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|Nick Slade • 12/04/17|
To err is human. We all make mistakes. Still, there are lines of betrayal that are difficult to forgive when someone we love has violated our trust. Lying, infidelity, abusiveness, public humiliation — these offenses can break our spirit. Should you swallow your pride and forgive her anyway? Maybe. Maybe not.
The answer depends on the seriousness and frequency of her crime, the genuine love in her heart and yours, and the level of her remorse.
Let’s say your girlfriend heard a false rumor about you and another woman. She disregarded your history together and your great record as a boyfriend. She cut up all the clothes you had at her apartment, broke all your CDs, broadcast the false rumors on Facebook, and destroyed your reputation with your family and friends.
Oops. A long couple of hate-filled weeks later, she finds out the real truth, but the devastation of the atomic bomb she set off can’t be fixed quickly or completely. You were both crazy about each other, but can things ever really be the same? Now she is at your mercy. She was wrong. She was stupid. She knows it, and she’s really sorry now. What do you do?
It’s a horrible situation but hers was a crime of passion. There was never really a lack of love on her part. She should have come to you first — that was her biggest mistake. But it’s not the kind of transgression you have to worry about recurring. Your relationship is probably safe in her hands. You might consider cutting her a break if you still love her.
“If one by one we counted people out.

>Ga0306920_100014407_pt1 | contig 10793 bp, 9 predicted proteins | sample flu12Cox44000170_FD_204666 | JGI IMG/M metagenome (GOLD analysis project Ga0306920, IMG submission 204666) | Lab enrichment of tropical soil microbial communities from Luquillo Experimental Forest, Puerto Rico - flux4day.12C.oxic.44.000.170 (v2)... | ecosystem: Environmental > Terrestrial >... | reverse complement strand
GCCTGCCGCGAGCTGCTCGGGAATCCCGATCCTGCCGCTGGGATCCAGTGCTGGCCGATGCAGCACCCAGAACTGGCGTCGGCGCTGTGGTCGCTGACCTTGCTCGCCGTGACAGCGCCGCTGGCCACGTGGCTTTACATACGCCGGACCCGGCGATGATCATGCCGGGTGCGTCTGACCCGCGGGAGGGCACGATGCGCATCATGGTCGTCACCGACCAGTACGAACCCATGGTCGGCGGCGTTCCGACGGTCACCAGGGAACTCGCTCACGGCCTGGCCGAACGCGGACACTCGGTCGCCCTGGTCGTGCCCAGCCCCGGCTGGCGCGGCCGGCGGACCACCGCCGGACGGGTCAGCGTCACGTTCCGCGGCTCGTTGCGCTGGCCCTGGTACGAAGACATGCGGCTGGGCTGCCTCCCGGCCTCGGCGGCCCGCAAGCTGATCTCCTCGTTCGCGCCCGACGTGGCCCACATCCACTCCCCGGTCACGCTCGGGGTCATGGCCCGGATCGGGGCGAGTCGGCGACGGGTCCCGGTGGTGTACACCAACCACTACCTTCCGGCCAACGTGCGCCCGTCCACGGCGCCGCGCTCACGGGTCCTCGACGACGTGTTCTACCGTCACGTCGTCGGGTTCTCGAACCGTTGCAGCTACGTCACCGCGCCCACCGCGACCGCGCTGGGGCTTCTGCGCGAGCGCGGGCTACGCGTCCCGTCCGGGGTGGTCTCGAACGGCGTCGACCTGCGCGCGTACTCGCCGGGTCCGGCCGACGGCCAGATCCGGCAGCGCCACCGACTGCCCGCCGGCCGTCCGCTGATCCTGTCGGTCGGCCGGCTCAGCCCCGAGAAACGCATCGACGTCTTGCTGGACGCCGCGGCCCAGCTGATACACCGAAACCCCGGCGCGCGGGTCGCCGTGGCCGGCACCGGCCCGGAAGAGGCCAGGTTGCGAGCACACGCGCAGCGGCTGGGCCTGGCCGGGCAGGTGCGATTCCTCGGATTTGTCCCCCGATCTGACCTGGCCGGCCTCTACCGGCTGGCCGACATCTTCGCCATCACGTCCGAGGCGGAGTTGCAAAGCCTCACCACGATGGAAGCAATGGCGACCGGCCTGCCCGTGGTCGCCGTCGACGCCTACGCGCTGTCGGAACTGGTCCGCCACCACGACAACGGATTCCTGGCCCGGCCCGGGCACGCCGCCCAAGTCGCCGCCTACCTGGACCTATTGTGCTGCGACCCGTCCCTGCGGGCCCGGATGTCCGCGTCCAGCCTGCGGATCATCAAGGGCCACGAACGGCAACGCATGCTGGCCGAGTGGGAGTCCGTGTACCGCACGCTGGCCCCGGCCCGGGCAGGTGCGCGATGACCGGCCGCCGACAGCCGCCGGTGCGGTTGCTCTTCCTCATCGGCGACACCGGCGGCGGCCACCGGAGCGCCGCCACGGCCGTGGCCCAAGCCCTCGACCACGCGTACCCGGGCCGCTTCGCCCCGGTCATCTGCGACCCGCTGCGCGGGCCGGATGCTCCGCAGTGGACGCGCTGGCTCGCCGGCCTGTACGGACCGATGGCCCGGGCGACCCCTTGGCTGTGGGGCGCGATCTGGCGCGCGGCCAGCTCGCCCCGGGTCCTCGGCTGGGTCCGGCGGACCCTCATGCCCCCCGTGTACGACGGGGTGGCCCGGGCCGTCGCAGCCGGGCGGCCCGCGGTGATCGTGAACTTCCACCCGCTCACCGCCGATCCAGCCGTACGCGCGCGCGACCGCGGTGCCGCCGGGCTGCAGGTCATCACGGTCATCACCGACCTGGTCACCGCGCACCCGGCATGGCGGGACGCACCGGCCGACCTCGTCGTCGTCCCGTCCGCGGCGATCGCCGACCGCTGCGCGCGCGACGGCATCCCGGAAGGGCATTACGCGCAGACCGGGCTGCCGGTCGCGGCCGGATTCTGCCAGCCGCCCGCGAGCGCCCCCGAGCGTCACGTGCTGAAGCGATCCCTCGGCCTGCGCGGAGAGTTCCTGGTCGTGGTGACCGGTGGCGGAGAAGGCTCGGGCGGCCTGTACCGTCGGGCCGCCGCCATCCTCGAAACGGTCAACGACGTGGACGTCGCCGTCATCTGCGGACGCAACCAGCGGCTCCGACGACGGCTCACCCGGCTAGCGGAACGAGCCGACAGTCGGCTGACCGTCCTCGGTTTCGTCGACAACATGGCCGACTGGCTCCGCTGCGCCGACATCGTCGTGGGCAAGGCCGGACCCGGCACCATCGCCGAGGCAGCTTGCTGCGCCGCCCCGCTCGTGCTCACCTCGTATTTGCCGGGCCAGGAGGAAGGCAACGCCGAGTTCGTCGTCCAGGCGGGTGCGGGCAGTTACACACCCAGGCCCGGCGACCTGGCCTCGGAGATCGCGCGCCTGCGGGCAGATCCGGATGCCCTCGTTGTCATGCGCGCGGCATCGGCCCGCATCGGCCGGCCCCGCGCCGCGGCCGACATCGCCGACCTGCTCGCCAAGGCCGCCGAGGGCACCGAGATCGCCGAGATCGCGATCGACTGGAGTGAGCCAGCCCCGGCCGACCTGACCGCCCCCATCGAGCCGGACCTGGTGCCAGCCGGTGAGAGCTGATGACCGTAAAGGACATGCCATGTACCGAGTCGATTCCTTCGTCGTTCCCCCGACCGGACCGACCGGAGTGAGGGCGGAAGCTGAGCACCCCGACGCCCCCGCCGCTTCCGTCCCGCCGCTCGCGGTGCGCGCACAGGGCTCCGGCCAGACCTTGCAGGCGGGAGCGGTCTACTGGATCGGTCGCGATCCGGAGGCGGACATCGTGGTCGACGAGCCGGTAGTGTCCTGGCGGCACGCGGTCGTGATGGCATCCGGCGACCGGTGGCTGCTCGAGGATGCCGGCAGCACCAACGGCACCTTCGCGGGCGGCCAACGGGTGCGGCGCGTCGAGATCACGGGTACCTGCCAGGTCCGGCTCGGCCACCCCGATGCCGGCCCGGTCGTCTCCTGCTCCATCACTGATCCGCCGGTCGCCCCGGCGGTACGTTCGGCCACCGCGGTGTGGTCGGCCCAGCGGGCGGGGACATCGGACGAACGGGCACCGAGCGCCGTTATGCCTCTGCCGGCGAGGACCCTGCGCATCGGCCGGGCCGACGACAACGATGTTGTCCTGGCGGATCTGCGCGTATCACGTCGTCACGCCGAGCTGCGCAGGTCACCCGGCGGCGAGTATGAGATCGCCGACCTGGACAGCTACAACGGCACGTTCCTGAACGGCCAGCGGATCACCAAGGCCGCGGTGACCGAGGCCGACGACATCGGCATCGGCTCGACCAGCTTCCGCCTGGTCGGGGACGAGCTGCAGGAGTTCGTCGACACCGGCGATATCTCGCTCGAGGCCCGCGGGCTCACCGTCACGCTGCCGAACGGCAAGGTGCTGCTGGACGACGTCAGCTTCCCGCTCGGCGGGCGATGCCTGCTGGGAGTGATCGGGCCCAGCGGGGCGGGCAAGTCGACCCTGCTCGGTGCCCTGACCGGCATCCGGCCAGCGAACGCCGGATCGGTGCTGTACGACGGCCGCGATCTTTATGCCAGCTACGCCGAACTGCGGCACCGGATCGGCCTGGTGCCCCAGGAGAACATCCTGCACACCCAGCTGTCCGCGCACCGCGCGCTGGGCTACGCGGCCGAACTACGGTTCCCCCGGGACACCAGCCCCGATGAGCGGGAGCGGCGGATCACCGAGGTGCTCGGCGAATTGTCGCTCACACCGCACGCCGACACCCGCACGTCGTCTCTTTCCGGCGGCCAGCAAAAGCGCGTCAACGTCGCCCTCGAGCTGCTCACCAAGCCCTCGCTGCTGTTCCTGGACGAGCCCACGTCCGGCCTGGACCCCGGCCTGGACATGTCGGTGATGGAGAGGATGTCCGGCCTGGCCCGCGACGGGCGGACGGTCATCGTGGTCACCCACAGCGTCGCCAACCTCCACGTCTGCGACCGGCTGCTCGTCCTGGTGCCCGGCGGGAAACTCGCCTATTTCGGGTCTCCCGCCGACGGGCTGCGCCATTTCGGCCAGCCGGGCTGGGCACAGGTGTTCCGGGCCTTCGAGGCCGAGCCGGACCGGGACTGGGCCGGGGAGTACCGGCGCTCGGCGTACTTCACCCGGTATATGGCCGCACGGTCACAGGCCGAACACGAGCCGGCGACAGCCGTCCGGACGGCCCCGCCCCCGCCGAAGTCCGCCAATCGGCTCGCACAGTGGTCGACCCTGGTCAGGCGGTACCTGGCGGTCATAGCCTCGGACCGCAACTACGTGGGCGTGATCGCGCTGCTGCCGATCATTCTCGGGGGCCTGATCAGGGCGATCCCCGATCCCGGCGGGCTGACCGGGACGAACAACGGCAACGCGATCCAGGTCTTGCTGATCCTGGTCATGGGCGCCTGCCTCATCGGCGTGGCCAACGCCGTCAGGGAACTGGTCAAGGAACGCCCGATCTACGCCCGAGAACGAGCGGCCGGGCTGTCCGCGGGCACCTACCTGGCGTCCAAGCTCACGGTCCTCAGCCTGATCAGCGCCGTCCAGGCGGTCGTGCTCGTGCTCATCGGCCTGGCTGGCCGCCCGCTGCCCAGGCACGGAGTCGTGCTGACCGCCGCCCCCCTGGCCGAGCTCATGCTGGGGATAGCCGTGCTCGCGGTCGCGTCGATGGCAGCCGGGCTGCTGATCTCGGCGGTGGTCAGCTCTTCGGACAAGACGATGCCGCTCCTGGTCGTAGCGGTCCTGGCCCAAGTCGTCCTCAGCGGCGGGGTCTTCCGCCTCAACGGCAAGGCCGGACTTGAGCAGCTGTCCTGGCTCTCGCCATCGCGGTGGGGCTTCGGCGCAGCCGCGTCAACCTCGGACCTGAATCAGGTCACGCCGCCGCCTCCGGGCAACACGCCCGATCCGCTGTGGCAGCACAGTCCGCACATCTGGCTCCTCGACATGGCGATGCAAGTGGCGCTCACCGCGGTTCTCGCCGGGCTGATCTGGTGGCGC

For the least sin, it wouldn’t take us long.
To get so we had no one left to live with.
For to be social is to be forgiving.”
— Robert Frost
Your best girl is doing the wild thing with her ex two or three times a week while you’re at work. He’s a big-mouthed jerk, so everybody knows — except you. You’re walking around with the huge horns of cuckoldry on your head for all to see (except for you) while everyone is laughing behind your back.
It turns out they’re even planning a little getaway to Cancun while you’re at a company convention next week. Finally, your best buddy can’t take it anymore and tells you everything. You’re devastated, but you calmly confront her. Her response is, “Oh, who told you? I suppose it was Bobby. That little jerk. OK, I’ll stop.”
Well, this is a horse of a different color. You might be able to forgive one night when she had a few drinks and lost control with her very persuasive ex, but this is a long-term pattern of behavior that makes your whole relationship a lie. It’s the kind of thing you cannot not presume will just stop and remain stopped. And she is not sorry for her behavior. She’s just sorry she got caught. Lower the boom.
No two situations are alike, and no two relationships are alike. It’s best not to make life-changing decisions in the depths of anger and despair, so give yourself a little time before you decide if you can forgive her or not. If you do forgive her, then she has a clean slate, and you cannot rub her nose in it again — unless it happens again.
Ghandi said, “If we practice an eye for an eye and a tooth for a tooth, soon the whole world will be blind and toothless.” The thing about our actions and mistakes is that we can never “undo” them. They are a permanent part of our history. Sometimes the only way to move on with life is to forgive, when that forgiveness is deserved. Surely, the time will come when it is your turn to be in need of forgiveness. That’s when your benevolence in the past might be your “get out of jail free” card when you need it the most.